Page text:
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Pollsters Say They Follow Ethical Standards, But They Aren’t So Sure About Their Peers

For our second poll of leading U.S. political pollsters, we asked about ethics. The pollsters who answered, even those who asked for anonymity, said they follow basic ethical principles such as not copying others’ work or letting campaigns dictate results. But many held doubts about their peers’ ethics, and about the media’s ability to parse honest, good polls from dishonest, lousy ones.

As with our first poll, we contacted the most active political pollsters in our database.1 This time, 24 responded, on questions about ethics and about FiveThirtyEight’s pollster ratings and Senate forecast. Their answers reveal the thinking of two dozen people who conduct many of the polls that help inform horse-race coverage of major elections. Their work is a primary factor driving our and others’ models forecasting November’s vote for Senate control. (You can see the poll and download the full results of both polls on GitHub.)

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Earlier this year, my colleague Harry Enten reported on evidence he found suggesting that some pollsters were copying others’ results, revising their numbers to fall into line with those of their peers. I asked our pollsters if any ever do that. All 22 who answered said they don’t. “We are paid to provide our findings and not to be influenced by others,” Bernie Porn of EPIC-MRA said. Another pollster said, “We may be wrong, but we’ll live with that rather than being dishonest.”

John Anzalone, of Anzalone Liszt Grove Research, drew a distinction between revising numbers to match others’ and rejecting polling results that don’t pass the smell test. He pointed out that even an optimal poll will get poor results — off by more than the margin of error — one out of 20 times. “That is just statistics,” Anzalone said. When his firm suspects that’s happened, sometimes “we will go back into the field at our own cost to check.” Conducting a brand-new poll is not at all the same as changing a poll’s findings.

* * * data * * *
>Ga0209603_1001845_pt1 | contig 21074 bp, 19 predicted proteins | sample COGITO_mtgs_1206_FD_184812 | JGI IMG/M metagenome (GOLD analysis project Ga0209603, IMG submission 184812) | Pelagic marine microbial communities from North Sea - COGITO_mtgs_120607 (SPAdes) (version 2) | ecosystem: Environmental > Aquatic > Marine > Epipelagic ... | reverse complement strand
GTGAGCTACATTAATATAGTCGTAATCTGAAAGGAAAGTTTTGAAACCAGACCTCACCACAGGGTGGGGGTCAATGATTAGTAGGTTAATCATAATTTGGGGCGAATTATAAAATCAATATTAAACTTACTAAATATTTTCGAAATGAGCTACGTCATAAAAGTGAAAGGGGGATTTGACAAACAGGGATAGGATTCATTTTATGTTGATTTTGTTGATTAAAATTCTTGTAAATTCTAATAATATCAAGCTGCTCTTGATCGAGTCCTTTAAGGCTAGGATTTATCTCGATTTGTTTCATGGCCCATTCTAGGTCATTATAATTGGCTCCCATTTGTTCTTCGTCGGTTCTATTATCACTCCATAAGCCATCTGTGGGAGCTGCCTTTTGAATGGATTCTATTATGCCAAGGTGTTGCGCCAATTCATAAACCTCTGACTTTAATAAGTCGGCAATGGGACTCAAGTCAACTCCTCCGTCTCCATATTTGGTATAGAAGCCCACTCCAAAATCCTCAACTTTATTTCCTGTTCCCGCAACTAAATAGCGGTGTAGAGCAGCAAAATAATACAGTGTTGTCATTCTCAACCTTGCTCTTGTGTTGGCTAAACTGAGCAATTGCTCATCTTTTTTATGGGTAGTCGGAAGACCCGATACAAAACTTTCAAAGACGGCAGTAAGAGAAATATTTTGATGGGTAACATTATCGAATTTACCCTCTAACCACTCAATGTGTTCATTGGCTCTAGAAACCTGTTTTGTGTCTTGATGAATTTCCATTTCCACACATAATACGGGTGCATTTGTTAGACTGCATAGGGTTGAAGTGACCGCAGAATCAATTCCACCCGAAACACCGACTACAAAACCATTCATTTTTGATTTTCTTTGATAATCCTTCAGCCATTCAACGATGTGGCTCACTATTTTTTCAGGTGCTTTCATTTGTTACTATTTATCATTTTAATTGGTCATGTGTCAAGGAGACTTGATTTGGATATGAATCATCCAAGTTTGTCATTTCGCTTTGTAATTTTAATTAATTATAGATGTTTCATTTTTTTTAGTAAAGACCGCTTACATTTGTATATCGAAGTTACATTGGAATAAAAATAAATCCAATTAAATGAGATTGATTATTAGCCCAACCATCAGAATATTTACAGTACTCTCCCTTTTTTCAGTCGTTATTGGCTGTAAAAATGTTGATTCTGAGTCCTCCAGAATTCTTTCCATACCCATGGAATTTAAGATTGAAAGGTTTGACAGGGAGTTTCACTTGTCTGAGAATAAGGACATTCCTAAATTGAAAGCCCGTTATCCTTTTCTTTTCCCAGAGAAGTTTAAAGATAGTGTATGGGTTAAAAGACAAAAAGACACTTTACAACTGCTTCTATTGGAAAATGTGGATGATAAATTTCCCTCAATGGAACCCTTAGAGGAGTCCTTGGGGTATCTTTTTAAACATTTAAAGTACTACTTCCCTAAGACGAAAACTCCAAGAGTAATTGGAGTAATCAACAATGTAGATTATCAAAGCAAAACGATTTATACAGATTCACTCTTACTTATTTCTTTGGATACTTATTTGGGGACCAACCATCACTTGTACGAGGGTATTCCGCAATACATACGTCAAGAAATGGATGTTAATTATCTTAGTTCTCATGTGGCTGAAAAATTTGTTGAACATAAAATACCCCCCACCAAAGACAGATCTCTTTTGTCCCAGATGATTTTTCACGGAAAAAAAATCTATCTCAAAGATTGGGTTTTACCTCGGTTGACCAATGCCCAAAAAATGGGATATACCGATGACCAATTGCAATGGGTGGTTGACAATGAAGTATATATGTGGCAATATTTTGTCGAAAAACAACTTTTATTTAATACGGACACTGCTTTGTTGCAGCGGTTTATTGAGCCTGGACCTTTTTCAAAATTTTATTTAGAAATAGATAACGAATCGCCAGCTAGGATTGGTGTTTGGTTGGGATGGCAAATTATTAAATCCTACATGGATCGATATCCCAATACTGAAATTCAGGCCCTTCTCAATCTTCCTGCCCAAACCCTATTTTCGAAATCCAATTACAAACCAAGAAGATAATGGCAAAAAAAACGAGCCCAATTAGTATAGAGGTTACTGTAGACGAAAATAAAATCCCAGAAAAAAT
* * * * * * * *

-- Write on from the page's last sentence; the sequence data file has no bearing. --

One respondent wasn’t convinced we’d get meaningful results from the question, even though we granted anonymity. “Um, you think anyone is going to answer this honestly?” said the pollster, who didn’t want to be named.

When we asked the same question about other pollsters, our respondents were more inclined to suspect copying. Of the 14 who answered, eight thought some pollsters adjusted their numbers to match published polls’ results. Two people cited Enten’s article as the reason for their belief. Another said, “I’ve just noticed over the years that certain organizations have wild fluctuations in their numbers that often follow the release of a poll with numbers that run counter to what they had recently published.”

Julia Clark of Ipsos answered “No” to the question, saying adjusting results that way would “fly in the face of any kind of good practice, and would become obvious very quickly (and discredited).” However, she added that paying some attention to others’ work is a different matter. “With the renewed focus on Bayesian statistics” — Clark cited this recent New York Times article as an example — “it is inevitable that pollsters will begin to take cues from the marketplace. The form this takes will vary enormously by pollster.”

Many pollsters agreed with Clark that consulting their peers’ results was sensible. Of 21 who answered a question about whether they do this, four said “Yes” and six said “Sometimes.”

“We do it to anticipate potential questions or backlash, and to help our clients plan for this,” Clark said. “It would be crazy not to look at where the market is before publication!”

Speaking for the narrow majority who don’t check others’ work, Andrew Smith of the University of New Hampshire said, “Trust your methods, trust your numbers.” Another pollster added, “We just take our best shot. I don’t really want to care what other polls say.”